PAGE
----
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Always consider your curb a potential tripping hazard. A curb set with the same tile as the shower and bathroom floor can be hard to see for someone with a visual impairment. Choose a contrasting tile color to avoid this danger.
Tip: If you live with someone who's visually impaired, you may want to get a better idea of what they see when they're in your new bathroom. Smear a little Vasoline on safety goggles to see how someone with poor vision can navigate the space.
Safety is always a concern in a bathroom. A natural stone shower curb should be polished (corner eased) on both edges to avoid injury.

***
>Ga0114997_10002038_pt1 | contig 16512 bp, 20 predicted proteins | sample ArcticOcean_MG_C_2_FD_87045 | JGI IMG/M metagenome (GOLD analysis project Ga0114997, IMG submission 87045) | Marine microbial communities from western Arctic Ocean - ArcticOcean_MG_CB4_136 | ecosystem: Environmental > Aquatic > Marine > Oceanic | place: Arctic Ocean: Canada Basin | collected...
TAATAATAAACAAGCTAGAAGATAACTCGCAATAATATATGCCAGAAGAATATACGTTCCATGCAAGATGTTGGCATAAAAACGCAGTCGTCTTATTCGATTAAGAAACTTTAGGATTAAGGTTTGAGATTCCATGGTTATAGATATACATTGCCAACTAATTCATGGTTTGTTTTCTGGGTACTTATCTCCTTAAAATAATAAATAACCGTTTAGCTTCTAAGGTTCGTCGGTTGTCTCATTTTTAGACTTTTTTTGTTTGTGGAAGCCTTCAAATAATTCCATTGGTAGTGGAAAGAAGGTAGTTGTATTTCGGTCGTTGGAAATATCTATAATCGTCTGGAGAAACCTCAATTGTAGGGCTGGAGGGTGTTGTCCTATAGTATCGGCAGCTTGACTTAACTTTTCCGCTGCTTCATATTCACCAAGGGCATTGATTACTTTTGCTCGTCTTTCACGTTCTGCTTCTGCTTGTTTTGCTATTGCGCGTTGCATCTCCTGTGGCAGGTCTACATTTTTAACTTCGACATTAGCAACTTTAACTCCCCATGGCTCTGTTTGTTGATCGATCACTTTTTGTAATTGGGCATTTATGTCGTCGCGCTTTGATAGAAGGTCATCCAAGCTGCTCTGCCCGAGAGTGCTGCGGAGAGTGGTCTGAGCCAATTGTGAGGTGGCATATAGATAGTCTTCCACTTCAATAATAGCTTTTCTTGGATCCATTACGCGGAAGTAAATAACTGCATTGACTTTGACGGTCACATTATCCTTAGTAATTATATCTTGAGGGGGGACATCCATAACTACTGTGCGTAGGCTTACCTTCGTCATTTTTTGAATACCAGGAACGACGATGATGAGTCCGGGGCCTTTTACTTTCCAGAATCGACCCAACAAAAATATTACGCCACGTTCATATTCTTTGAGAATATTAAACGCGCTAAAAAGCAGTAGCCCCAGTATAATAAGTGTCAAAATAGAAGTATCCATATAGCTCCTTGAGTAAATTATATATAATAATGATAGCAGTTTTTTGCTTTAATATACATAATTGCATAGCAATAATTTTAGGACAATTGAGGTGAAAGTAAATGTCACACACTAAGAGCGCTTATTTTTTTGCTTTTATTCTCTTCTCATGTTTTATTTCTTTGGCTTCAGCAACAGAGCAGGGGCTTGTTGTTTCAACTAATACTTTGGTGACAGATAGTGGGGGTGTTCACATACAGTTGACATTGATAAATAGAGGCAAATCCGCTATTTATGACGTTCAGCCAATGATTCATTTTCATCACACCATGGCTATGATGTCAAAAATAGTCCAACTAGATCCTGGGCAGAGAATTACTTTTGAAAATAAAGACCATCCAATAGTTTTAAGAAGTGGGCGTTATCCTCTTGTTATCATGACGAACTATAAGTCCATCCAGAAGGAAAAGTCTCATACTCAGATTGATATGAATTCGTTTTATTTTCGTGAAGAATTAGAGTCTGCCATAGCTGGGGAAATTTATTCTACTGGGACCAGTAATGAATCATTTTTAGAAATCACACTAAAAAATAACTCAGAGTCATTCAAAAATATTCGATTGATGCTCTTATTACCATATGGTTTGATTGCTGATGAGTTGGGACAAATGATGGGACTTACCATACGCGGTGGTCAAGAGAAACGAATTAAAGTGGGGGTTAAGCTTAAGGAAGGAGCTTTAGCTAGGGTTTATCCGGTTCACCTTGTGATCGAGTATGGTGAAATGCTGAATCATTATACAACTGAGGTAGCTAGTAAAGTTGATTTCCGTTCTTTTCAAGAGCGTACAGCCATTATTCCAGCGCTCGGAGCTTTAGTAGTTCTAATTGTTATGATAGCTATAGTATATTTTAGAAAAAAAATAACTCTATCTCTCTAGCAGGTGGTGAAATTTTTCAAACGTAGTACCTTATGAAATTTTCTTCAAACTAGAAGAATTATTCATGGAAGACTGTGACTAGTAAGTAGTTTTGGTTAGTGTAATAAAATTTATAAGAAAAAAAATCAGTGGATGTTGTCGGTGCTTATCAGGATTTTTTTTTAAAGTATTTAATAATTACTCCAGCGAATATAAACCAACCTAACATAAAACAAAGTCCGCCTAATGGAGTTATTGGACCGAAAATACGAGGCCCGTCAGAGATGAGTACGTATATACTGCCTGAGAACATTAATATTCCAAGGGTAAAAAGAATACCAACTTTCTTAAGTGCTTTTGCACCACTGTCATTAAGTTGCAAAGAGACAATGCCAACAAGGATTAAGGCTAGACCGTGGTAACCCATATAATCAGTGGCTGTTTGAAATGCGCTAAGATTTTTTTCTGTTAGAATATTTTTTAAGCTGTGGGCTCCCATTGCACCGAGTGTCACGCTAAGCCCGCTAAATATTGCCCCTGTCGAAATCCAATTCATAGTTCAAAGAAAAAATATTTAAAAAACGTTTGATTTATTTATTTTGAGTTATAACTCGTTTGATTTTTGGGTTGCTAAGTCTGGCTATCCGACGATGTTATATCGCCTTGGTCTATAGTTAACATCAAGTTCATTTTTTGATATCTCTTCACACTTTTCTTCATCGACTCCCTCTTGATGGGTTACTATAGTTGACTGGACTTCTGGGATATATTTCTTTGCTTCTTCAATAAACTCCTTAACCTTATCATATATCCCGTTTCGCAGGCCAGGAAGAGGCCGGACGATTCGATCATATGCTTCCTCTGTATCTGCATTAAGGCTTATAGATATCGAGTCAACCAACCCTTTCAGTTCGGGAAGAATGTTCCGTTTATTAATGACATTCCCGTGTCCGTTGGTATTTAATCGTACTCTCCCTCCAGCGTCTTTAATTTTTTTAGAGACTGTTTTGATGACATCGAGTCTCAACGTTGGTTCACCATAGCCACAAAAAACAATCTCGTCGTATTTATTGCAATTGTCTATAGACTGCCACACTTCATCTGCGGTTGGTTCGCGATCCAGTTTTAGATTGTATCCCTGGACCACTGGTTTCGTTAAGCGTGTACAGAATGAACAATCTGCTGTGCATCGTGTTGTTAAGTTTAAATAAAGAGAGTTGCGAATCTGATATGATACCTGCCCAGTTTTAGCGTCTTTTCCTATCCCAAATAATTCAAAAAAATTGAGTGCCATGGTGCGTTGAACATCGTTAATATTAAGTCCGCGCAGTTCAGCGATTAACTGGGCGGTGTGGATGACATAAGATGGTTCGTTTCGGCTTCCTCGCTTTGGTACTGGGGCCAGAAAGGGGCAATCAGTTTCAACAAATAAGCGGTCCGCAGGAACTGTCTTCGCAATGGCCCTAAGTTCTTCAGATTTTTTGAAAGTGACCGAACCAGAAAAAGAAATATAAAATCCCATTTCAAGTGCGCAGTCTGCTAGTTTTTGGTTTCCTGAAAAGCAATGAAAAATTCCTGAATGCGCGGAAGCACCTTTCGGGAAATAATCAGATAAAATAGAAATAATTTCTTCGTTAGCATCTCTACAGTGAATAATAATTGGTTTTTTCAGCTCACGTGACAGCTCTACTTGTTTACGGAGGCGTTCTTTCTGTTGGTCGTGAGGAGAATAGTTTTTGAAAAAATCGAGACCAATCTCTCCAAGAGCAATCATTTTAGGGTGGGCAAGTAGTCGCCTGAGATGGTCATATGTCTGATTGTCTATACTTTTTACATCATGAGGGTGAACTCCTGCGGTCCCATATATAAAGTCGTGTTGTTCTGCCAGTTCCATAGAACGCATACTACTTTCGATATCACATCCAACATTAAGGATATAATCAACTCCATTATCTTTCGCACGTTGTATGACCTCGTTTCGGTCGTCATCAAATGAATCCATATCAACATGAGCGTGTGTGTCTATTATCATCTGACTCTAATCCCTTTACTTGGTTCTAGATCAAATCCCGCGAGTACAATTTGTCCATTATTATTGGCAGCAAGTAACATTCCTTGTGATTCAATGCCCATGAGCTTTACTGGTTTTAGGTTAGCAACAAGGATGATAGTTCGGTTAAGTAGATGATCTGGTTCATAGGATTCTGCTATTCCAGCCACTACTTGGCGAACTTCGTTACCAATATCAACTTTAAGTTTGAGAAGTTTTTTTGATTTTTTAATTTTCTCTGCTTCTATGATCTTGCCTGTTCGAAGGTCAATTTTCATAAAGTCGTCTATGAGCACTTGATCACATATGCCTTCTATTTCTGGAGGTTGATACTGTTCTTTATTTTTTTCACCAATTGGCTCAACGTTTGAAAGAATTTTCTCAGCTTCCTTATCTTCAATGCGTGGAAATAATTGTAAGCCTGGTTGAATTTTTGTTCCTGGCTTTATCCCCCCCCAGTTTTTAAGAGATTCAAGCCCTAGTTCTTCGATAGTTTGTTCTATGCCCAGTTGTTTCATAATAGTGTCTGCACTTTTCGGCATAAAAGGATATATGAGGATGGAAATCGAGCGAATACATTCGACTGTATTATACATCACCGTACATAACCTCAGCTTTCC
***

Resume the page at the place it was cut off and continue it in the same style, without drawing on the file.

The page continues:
Tip: Many fabricators use coin profiles to define eased edges for natural stone. A quarter round edge will be 1/4 of a quarter. That radius is larger than a dime edge.
The larger the profile, the safer the edge. Older homeowners and those with small kids should specify a quarter round nosing profile to ease the natural stone curb for maximum safety.
A profile on the edges of a curb, like this Schluter Systems trim, makes for a nice transition, especially when using two different tile choices for the curb. A profile can also make the curb safer with an eased edge.
Tip: Ensure that any grout or thinset is wiped off right away when installing. The thinset or grout can eat away the finish if left on too long.